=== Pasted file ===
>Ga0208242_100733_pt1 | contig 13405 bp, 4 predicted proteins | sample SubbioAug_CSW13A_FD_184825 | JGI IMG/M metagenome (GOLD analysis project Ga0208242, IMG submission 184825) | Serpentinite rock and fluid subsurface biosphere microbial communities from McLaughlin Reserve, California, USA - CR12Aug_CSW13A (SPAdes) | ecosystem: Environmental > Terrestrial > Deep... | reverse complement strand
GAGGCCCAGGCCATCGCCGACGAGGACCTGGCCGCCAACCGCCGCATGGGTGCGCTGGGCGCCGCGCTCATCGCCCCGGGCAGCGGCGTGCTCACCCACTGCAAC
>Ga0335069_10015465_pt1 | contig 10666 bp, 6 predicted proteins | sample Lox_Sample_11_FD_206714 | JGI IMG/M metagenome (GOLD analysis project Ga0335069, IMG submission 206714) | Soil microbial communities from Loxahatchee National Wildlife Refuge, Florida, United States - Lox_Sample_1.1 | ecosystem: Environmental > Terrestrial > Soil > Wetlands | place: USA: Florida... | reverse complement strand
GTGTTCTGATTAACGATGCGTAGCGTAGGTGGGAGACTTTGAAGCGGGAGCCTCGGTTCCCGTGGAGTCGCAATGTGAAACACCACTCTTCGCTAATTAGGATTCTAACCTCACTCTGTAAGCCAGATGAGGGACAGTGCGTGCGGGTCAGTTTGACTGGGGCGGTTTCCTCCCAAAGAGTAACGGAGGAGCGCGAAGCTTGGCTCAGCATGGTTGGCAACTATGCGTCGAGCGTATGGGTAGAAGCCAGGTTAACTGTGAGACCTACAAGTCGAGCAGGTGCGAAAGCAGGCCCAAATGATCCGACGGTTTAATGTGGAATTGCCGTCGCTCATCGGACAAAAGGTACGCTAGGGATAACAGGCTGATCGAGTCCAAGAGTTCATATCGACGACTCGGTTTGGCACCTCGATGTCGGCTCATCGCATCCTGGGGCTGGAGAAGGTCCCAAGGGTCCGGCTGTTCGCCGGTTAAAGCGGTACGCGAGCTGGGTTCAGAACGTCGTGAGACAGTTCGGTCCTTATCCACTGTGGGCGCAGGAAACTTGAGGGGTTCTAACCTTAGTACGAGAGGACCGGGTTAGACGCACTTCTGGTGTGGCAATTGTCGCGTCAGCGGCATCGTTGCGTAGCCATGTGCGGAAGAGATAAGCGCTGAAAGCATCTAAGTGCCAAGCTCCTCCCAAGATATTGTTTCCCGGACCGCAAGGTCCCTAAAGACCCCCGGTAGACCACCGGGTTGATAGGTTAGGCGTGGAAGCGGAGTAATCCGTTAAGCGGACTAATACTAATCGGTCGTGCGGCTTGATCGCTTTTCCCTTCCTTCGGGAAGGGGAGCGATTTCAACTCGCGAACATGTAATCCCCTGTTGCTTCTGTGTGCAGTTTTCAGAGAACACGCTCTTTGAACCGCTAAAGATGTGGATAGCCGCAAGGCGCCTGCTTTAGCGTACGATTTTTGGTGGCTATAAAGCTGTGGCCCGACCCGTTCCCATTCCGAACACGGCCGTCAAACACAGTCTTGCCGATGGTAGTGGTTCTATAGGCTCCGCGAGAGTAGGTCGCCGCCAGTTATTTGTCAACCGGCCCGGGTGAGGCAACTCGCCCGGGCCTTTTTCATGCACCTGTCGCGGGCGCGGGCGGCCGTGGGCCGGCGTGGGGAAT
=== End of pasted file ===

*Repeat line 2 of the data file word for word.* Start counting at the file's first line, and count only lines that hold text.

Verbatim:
GAGGCCCAGGCCATCGCCGACGAGGACCTGGCCGCCAACCGCCGCATGGGTGCGCTGGGCGCCGCGCTCATCGCCCCGGGCAGCGGCGTGCTCACCCACTGCAAC